Greenfield peeled a slightly brown banana and took a bite.


An app that reduces food waste

Some of the items had expiration dates of Saturday, Sunday or Monday, but others are good until next month. Most of the items are still in sealed packages. The salmon was still cold when he found it.

His lessons are aimed at both consumers and the stores that supply their food. His goals are:

• Reduce the amount of food by better inventory control.

• Encourage stores to donate food to non-profits that get it to people in need.

• Promote composting of food that can't be eaten by humans.

Rob J. Greenfield, 28, of San Diego finds grapes, sweet potatoes, tomatoes, and more that he eats as he digs them out of a dumpster in Oak Park, Mich.(Photo: Regina H. Boone, Detroit Free Press)

Greenfield said some corporations are coming around to the idea of donating surplus food, but most are still behind the times. The number one reason corporations have given him for not donating their food is the fear of liability if someone gets sick from eating it.

But he said that fear was put to rest in 1996, when President Clinton signed the Bill Emerson Good Samaritan Food Donation Act, which shields food donors from liability in most cases, though not for gross negligence or intentional misconduct.

Greenfield pointed to a 2013 study by the University of Arkansas School of Law that examined litigation related to food donation.


Your daily bread: Bag it, freeze it, to prevent waste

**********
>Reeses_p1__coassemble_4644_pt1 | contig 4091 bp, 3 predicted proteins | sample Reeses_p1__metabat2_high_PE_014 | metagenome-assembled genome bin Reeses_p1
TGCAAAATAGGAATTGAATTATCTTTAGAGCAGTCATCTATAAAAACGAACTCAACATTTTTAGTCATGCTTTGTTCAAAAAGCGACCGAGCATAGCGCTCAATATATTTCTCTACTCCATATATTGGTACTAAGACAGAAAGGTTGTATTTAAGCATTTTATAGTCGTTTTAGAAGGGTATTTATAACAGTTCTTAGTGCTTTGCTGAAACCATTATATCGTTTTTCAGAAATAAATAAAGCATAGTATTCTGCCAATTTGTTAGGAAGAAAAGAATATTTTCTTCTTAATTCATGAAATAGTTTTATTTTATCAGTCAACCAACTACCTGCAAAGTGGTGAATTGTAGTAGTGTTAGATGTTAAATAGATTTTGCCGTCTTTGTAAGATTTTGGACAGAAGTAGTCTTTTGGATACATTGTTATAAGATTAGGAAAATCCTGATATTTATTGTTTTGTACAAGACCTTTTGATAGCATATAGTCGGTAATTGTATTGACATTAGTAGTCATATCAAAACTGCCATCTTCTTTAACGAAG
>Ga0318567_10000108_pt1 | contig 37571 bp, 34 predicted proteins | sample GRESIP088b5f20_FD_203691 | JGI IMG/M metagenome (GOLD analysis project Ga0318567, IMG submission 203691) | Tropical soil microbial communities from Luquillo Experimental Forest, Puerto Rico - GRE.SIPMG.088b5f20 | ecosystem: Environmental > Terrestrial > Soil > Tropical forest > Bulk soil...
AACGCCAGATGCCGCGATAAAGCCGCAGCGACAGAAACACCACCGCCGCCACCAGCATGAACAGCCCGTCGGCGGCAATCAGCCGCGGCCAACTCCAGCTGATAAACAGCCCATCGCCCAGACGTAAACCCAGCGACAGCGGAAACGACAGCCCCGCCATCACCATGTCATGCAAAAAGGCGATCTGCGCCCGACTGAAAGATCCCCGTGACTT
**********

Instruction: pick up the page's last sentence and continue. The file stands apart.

"A thorough search of filings and review of reported decisions did not turn up a single case that involved food donation-related liability or any attempts to get around the protections offered by the Bill Emerson Act," the study's authors, James Haley and Nicole Civita, wrote.

Through his website, Greenfield prompts sustainable living and he practices what he preaches.

A 28-year-old Ashland, Wis., native who makes his home in San Diego, he converted to vegetarian lifestyle and decided to focus on sustainable living. He carries no cash or credit cards, travels barefoot and mostly by bicycle.

He sleeps in a tent or taps the kindness of strangers for a bed for the night and a warm shower. A web-based network of touring cyclists includes people who open their homes to travelers like Greenfield free of charge.

Rob J. Greenfield, 28, of San Diego, is an environmental activist who is crossing the country on his bicycle dumpster diving to show how much food is wasted in the country annually.(Photo: Regina H. Boone, Detroit Free Press)

He eats food from dumpsters and gets his water from dripping taps.

He's never gone hungry, gotten ill, been arrested or failed to find plenty of food.

"He's an inspiration to me," said Julie Palmer, 43, of Ypsilanti. "He lives life with so much joy."